Fàilte gu na h-Alba (Welcome to Scotland).  The handsome mustachioed bagpiper, decked out in his perky plaid kilt welcomed my husband and me to the Port of Inverness.  Before bursting into a tune on his pipes, the gentleman told us that the nearby village of Drumnadrochit was purportedly the home of “Nessie", the mythical Loch Ness Monster.
 

SCOTSMAN PIPES A TUNE AND TALKS ABOUT “NESSIE”
 
It is said that the notorious “Nessie” was first sighted in the 6th century but attracted increasing attention after questionable photographs of her were supposedly taken in the 1930s.  Although this submarine celebrity is a heyday for hoaxers, “Nessie” sightings are reported every year.  Serious scientists search for Scotland’s best-known inhabitant all year long. Some claim that sonar scans indicate “Nessie” might be a plesiosaur.  Others say it might be a giant eel and some credit her existence to too much Scottish whisky.  We never spotted “Nessie”, but in Drumnadrochit we did manage to find a small lake with a larger than life model of the monster.
 

BREAKING NEWS: WE FOUND THE LOCH NESS MONSTER.  FAKE NEWS!!! 
 
In the colorful La Boca barrio (neighborhood) of Buenos Aires, Argentina, tango dancers earn their living dancing in the streets with tourists for a fun few minutes each.  Fully dressed for the part, they swelter in the South American sun, as do the mimes who also amuse the visitors in this fun part of town. La Boca, once the home of Italian immigrants and fishermen is now an artists' community with corrugated tin and wood houses in a riotous splash of color.  Resembling something that Van Gogh might have done during one of his manic phases, La Boca is the city's most picturesque place.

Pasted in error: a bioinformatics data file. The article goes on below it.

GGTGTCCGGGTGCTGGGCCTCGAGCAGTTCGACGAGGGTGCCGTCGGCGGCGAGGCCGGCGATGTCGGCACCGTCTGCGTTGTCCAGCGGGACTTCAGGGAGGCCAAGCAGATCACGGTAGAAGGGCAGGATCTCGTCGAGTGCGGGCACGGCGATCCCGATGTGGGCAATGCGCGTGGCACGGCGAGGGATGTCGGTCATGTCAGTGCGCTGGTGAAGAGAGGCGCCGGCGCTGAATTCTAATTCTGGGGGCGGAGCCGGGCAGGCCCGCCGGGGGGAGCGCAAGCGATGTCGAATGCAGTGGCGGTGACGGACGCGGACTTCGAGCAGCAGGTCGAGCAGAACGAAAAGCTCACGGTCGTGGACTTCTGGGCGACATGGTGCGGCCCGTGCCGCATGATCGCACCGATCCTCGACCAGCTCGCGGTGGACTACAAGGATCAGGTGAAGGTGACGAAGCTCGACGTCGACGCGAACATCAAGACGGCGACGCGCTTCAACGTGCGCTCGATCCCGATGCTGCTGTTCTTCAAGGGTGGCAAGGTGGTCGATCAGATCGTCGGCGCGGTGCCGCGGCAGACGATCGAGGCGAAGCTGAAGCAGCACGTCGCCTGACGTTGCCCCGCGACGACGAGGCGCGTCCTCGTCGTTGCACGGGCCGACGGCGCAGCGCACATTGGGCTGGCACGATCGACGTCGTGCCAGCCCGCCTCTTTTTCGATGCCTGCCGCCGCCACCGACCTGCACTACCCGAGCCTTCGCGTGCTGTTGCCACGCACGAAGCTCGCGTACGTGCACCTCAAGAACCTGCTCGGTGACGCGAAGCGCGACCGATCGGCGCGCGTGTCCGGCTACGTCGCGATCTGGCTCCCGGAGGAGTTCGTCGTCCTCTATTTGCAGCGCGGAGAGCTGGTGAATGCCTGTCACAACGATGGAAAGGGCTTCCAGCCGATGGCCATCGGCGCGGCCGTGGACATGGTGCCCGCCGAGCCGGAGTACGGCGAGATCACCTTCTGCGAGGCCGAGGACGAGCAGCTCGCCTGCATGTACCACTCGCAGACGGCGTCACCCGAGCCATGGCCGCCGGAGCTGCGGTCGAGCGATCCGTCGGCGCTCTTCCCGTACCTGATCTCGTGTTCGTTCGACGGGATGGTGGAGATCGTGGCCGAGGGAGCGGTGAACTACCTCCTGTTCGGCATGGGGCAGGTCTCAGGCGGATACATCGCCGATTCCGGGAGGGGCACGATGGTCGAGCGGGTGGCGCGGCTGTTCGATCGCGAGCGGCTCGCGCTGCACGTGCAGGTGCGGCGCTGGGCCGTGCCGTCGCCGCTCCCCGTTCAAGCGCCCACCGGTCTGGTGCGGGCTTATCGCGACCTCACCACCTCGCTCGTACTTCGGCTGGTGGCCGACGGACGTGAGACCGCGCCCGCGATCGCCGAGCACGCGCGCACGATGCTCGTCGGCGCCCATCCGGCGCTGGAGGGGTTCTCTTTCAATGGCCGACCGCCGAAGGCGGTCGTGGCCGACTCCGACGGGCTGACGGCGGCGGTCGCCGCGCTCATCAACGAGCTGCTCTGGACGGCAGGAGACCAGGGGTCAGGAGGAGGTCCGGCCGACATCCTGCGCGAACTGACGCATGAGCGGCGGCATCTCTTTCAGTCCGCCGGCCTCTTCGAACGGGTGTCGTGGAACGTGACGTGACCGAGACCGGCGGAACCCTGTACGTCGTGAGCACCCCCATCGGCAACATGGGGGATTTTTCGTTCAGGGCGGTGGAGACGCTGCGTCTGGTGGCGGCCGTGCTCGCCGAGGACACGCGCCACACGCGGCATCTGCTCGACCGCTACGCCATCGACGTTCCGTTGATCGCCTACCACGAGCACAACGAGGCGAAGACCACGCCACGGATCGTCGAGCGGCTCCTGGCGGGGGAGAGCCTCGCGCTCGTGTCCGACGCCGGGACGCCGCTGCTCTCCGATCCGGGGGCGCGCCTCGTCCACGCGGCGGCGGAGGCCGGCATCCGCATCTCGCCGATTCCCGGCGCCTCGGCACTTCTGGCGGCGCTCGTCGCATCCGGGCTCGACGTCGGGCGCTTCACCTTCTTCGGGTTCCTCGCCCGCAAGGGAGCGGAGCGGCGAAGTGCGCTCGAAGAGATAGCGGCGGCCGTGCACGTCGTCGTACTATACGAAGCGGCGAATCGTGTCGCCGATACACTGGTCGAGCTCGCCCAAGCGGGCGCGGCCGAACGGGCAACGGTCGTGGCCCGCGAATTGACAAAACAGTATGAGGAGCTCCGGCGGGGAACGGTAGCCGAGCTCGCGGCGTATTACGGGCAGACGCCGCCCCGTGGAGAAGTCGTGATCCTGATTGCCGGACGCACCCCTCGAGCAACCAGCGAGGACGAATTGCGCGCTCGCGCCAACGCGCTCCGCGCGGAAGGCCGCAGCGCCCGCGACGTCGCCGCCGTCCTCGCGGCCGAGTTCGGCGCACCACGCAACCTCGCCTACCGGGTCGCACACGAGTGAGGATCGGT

TANGOING TOURIST IGNORED BY PROFESSIONAL MIME
 
 "¡Vamos a comer! " (Let's eat!). What could be a better way to make friends in Mexico than joining them for an icy margarita and some tasty guacamole?  Let me tell you…there is only one thing better…and that is learning the secret of how to make them for yourself once you return home.  On a Silversea Spirit cruise to Mexico, I opted for a Silversea fun tour called “Salsa & Salsa Beach Break”.  We were transferred to a Beach Restaurant for a hand's-on Mexican salsa cooking class where we learned the steps of making authentic Mexican salsas and guacamole. We devoured our concoctions with tortilla chips and washed them down with complimentary margaritas.  A couple of margaritas later, our guide showed us how to step, sway, and get into the groove of Latin America's most famous dance…The Salsa. Following step-by step instructions, we were ready for the dance floor.  
 

LEARNING TO MAKE GUACAMOLE IN COSTA MAYA, MEXICO
 
Exploring the Cu Chi Tunnels site, with a local guide who had survived the conflict, helped raise Vietnam’s bamboo curtain for me.  Located approximately 25 miles northwest of Ho Chi Minh City, this amazing network of tunnels enabled me to view the claustrophobic life experienced by Vietnamese villagers and guerrillas in the subterranean passages in which they lived during the war.  This elaborate125 mile network of tunnels, spread beneath the ground like a cobweb, was a chilling reminder of the struggle our soldiers encountered fighting an invisible enemy.  Sobering as it was, my tour of the Cu Chi Tunnels will undoubtedly be one of the most memorable highlights of my trip to Vietnam. 
 
TOURISTS  EXPERIENCE THE CU CHI TUNNELS 
 

 

 
TEXT AND PHOTOS by JANET STEINBERG
 

 

JANET STEINBERG is the winner of 43 national Travel Writer Awards. She is also a Travel Consultant with The Travel Authority in Cincinnati, Ohio

Recent Posts

Trending

Archives